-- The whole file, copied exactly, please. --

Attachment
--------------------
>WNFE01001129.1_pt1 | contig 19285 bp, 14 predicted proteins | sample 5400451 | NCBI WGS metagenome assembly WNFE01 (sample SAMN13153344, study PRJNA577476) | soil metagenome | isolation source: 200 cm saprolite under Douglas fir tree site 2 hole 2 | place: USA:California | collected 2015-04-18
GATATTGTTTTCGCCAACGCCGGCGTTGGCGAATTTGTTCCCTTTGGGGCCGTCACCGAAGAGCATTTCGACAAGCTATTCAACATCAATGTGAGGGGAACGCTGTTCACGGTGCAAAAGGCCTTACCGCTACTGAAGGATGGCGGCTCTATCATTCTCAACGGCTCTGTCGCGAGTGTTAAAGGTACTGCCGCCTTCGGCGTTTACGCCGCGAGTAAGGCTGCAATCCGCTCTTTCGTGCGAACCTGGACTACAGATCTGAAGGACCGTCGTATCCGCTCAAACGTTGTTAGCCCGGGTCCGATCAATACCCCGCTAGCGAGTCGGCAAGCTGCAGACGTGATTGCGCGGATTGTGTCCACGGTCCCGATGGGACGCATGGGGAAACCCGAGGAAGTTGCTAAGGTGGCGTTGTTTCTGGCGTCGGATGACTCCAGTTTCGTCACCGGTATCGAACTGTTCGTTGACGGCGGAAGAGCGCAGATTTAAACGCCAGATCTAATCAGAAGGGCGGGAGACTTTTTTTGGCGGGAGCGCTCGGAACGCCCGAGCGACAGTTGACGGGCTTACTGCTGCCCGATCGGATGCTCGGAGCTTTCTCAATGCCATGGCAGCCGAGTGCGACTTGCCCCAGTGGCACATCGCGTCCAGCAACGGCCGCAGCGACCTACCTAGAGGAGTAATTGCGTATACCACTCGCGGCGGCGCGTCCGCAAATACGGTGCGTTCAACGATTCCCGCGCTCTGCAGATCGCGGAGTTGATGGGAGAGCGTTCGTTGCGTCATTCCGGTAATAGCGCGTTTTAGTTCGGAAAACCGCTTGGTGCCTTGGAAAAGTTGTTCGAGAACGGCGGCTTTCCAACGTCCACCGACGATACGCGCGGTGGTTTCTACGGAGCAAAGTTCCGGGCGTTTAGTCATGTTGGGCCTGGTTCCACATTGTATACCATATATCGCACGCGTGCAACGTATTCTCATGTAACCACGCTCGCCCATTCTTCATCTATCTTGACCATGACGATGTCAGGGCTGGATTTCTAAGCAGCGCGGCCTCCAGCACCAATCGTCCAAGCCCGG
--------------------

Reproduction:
>WNFE01001129.1_pt1 | contig 19285 bp, 14 predicted proteins | sample 5400451 | NCBI WGS metagenome assembly WNFE01 (sample SAMN13153344, study PRJNA577476) | soil metagenome | isolation source: 200 cm saprolite under Douglas fir tree site 2 hole 2 | place: USA:California | collected 2015-04-18
GATATTGTTTTCGCCAACGCCGGCGTTGGCGAATTTGTTCCCTTTGGGGCCGTCACCGAAGAGCATTTCGACAAGCTATTCAACATCAATGTGAGGGGAACGCTGTTCACGGTGCAAAAGGCCTTACCGCTACTGAAGGATGGCGGCTCTATCATTCTCAACGGCTCTGTCGCGAGTGTTAAAGGTACTGCCGCCTTCGGCGTTTACGCCGCGAGTAAGGCTGCAATCCGCTCTTTCGTGCGAACCTGGACTACAGATCTGAAGGACCGTCGTATCCGCTCAAACGTTGTTAGCCCGGGTCCGATCAATACCCCGCTAGCGAGTCGGCAAGCTGCAGACGTGATTGCGCGGATTGTGTCCACGGTCCCGATGGGACGCATGGGGAAACCCGAGGAAGTTGCTAAGGTGGCGTTGTTTCTGGCGTCGGATGACTCCAGTTTCGTCACCGGTATCGAACTGTTCGTTGACGGCGGAAGAGCGCAGATTTAAACGCCAGATCTAATCAGAAGGGCGGGAGACTTTTTTTGGCGGGAGCGCTCGGAACGCCCGAGCGACAGTTGACGGGCTTACTGCTGCCCGATCGGATGCTCGGAGCTTTCTCAATGCCATGGCAGCCGAGTGCGACTTGCCCCAGTGGCACATCGCGTCCAGCAACGGCCGCAGCGACCTACCTAGAGGAGTAATTGCGTATACCACTCGCGGCGGCGCGTCCGCAAATACGGTGCGTTCAACGATTCCCGCGCTCTGCAGATCGCGGAGTTGATGGGAGAGCGTTCGTTGCGTCATTCCGGTAATAGCGCGTTTTAGTTCGGAAAACCGCTTGGTGCCTTGGAAAAGTTGTTCGAGAACGGCGGCTTTCCAACGTCCACCGACGATACGCGCGGTGGTTTCTACGGAGCAAAGTTCCGGGCGTTTAGTCATGTTGGGCCTGGTTCCACATTGTATACCATATATCGCACGCGTGCAACGTATTCTCATGTAACCACGCTCGCCCATTCTTCATCTATCTTGACCATGACGATGTCAGGGCTGGATTTCTAAGCAGCGCGGCCTCCAGCACCAATCGTCCAAGCCCGG